Jessica McClintock Eau de Parfum by Jessica McClintock Review

Collage of Jessica McClintock perfume and its notes, including basil, lemon, lily of the valley, bergamot, jasmine and ylang.

Here’s an unsweet perfume perfectly suited to a very sweet girl.

Herbal and fresh, this is a perfect first fragrance for an innocent, uncertain, polite girl who loves lemon-scented cleaners and little white flowers.

Everyone is saying Jessica McClintock’s eponymous Jessica McClintock perfume is all about lily of the valley. I love the smell of fresh lilies of the valley. I knew them as convalias, and those gorgeous, delicate tiny white bells grew in a few magical spots in my yard in April.

Maybe my sample has turned, or it’s a different formulation (it’s an early 2000s sample, with the dark yellow liquid) but I just don’t get much lily of the valley here.

Once the initial blast of perfumer’s alcohol burns off, this smells like pure lemon to me. Not like a fresh lemon, but like lemon essential oil, or a lemon-based cleaning product.

A white cup full of white lily of the valley flowers, also known as convalia, and large green leaves.

After ten to fifteen more minutes, I start sensing hints of the rest of the top notes; the herbal freshness of the basil is prominent, while the ylang-ylang gives the lemon just a touch more sparkle and the currant-cassis accord gives it more of a green nuance.

Still… I get no lily of the valley.

Past the top notes, I still get a predominantly lemon-cleaning-product vibe — which is to say, a cleaning product made with lemons, not a product for cleaning lemons — with a bit more vaguely floral powder underneath. Nothing that feels very natural, green, wet, or naturally fresh; just lemony cleaner with a bit of white floral powder. Something about it has an odd cereal grain nuance to me, like sesame or something else slightly warm and bread-like.

Structurally, it reminds me a bit of the faint wheat note built into Frédéric Malle’s En Passant. There, it seems to be built in as a bit of chaff-like texture, adding dimension to the watery green flower stems. Perhaps something similar was intended here. But I just smell a little bit of nice, fresh warm bread.

The floral powder in Jessica McClintock feels too faint and buried for me to effectively name, and is particularly obscured by that weird bread note as I breathe in more deeply to try to understand more of it. I guess it could be vaguely lily of the valley if I squint and convince myself that it is, but it’s just as likely to be predominantly jasmine. I see rose listed in the note pyramid, but I don’t smell anything like roses at all here.

An opalescent, filmy soap bubble.

It’s a hint soapy, but not too much. Predominantly, this scent is fresh not like grass or flowers, but like cleaning products. It’s refreshingly non-headache-y and stands out nicely among the bright and loud perfumes of the 80s and 90s, but it’s still a little bizarre on me. Lemon-basil cleaner is a nice smell, but not a typical perfume sort of scent. If you love the smell of citrus and herb cleaning products, you’ll love Jessia McClintock.

The faint musk drydown of this is unremarkable. There isn’t much wood here on me. The late moments of Jessica McClintock a few hours in are peppered with the very faintest dashes of woody and musky molecules blended into the fading lemon and greens.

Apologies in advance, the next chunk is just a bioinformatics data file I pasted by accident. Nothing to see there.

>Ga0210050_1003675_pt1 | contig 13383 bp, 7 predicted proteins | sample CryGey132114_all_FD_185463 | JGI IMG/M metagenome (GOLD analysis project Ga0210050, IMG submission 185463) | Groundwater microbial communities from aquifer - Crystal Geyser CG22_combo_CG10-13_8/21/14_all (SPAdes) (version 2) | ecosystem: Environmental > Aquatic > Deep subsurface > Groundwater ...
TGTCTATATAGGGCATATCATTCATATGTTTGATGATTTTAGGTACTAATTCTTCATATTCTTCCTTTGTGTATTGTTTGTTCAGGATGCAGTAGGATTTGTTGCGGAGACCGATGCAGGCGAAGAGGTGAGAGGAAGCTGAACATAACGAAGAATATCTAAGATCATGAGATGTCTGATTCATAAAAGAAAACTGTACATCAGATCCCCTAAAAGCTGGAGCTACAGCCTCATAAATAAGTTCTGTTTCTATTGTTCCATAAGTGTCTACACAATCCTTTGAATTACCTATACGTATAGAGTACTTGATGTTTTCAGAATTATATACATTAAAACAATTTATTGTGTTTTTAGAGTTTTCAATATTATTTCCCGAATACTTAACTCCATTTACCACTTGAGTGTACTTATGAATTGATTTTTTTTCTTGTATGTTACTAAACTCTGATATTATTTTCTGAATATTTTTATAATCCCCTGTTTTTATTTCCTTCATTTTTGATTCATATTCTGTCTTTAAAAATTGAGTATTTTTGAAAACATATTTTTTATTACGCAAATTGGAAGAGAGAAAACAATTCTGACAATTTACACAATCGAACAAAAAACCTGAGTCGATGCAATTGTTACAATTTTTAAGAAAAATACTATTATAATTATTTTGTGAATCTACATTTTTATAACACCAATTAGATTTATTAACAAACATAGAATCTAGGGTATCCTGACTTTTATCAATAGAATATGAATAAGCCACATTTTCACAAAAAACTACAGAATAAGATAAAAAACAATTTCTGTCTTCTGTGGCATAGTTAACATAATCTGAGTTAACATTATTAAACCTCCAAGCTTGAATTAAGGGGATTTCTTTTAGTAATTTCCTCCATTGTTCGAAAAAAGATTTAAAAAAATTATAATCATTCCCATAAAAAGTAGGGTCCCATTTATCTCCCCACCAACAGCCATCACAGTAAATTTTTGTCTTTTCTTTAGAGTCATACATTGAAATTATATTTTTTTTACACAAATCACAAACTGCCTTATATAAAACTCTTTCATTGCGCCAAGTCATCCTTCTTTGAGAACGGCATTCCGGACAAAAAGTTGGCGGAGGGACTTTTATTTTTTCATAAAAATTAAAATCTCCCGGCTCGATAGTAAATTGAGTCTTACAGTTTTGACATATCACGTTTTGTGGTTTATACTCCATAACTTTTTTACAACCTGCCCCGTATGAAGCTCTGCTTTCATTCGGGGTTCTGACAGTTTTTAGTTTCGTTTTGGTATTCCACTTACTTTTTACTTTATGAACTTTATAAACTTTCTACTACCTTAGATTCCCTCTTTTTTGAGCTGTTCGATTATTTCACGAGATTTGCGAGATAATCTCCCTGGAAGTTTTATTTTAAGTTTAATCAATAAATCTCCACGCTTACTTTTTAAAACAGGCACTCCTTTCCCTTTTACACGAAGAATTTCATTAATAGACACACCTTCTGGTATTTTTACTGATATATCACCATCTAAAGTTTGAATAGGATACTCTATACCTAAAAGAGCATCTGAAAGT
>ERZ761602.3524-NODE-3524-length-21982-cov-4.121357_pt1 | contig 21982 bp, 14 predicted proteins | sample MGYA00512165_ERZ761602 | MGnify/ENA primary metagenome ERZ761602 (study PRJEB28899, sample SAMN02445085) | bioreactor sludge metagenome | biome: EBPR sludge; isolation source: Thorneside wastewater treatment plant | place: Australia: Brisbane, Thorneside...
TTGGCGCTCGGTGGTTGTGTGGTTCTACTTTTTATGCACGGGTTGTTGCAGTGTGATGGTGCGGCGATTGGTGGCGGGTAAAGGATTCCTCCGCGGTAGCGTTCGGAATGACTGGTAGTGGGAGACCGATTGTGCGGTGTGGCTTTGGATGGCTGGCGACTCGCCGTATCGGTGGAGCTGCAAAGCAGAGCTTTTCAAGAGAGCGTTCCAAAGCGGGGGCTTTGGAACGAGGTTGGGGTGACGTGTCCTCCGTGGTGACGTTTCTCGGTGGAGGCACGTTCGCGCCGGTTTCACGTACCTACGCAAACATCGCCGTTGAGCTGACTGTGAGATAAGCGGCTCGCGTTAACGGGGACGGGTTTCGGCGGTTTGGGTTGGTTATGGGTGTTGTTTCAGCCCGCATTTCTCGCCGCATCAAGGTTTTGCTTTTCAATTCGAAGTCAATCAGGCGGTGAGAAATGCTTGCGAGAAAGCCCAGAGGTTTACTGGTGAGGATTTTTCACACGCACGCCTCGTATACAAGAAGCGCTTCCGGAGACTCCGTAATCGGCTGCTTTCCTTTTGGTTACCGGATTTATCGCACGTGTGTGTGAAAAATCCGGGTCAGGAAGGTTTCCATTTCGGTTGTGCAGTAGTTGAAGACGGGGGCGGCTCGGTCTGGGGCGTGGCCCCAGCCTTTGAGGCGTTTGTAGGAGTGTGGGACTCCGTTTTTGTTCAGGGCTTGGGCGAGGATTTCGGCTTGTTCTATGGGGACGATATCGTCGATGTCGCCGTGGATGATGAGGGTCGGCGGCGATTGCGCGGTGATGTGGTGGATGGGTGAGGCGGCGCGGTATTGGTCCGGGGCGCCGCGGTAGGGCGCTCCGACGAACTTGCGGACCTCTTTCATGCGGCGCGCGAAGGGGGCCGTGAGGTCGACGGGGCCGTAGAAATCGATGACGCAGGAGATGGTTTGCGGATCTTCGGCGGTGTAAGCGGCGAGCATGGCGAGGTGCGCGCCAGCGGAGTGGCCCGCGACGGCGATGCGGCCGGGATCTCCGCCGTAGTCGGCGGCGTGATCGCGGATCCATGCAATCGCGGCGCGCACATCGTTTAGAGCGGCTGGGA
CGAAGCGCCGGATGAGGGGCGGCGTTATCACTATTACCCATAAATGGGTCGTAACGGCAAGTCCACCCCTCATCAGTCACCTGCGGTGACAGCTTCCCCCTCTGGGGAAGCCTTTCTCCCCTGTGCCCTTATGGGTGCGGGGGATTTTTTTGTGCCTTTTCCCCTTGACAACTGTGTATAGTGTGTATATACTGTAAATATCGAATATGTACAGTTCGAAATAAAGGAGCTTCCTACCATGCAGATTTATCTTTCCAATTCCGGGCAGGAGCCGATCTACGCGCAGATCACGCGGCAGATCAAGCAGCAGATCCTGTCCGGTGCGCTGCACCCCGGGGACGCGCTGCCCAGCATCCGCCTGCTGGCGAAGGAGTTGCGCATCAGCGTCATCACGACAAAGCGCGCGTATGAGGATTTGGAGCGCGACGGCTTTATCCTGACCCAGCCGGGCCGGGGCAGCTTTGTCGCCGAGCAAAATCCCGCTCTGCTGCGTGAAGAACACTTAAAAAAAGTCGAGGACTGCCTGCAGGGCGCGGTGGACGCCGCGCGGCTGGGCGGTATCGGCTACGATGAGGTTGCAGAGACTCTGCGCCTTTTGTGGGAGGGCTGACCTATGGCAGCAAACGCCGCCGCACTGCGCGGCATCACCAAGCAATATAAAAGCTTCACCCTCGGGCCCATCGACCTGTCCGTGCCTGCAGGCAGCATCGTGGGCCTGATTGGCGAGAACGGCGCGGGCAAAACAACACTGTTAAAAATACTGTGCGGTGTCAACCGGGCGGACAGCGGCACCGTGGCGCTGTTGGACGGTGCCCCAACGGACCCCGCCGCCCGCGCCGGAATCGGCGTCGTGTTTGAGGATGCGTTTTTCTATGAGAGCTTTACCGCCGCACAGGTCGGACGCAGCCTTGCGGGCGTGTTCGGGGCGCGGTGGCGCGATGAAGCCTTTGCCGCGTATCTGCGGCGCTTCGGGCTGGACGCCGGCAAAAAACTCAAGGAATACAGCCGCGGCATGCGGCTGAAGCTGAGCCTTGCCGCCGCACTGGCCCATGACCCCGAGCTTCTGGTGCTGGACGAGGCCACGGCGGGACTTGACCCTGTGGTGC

It seems like what I’m getting is really, really different from what others are getting. I’ll chalk it up to skin chemistry and an old sample (albeit kept well, in a cool, dark place, with other samples, none of which have turned in the slightest).

A woven basket filled with and surrounded with a number of different kinds of freshly-baked bread.

Jessica McClintock is not offensive at all. I like that it is fresh and light without a lot of soap. It’s just supremely odd to me, with its bread-and-floor-cleaner — which is to say, bread and also cleaner for floors, not cleaner for bread and floors — nuances.

This is a classic fresh perfume, ahead of its time for 1988. It’s innocent and clean, fresh and green, and just a bit soapy. This is a comfortable sort of first scent for a preppy-yet-hesitant teen to wear to a dance. Or for a sweet woman working in a bleary office to wear, to always have something clean and bright to carry her through the day.

Jessica McClintock works well for school and work settings. It’s light, fresh, and crisp enough to work on humid summer days. This is a simple lemon-basil clean perfume. On some, there is a beautiful lily of the valley note here. On me, there isn’t. All comes down to skin, chemistry, really.

Jessica McClintock is nothing complicated, but it’s the sort of thing that’s easy for everyone to like.

Half of a bright yellow lemon.

When it comes to eponymous name perfumes released by female designers in the 1980s, I’m more of a Paloma Picasso woman. But if you’re looking for simple lemon and herbs, this is a classic, affordable option to explore.


Boxy clear glass bottle of Jessica McClintock Eau de Parfum, with a large white plastic cap with ornate floral swirls.

Where to Find Jessica McClintock Eau de Parfum by Jessica McClintock

You can find samples and decants of Jessica McClintock EdP at MicroPerfumes.

Want more? You can find full bottles at Palm Beach Perfumes, The Perfume Spot, and MicroPerfumes.

These are affiliate links. If you click on them and buy something, the seller pays me a commission, at no extra cost to you. You can learn more about them here.



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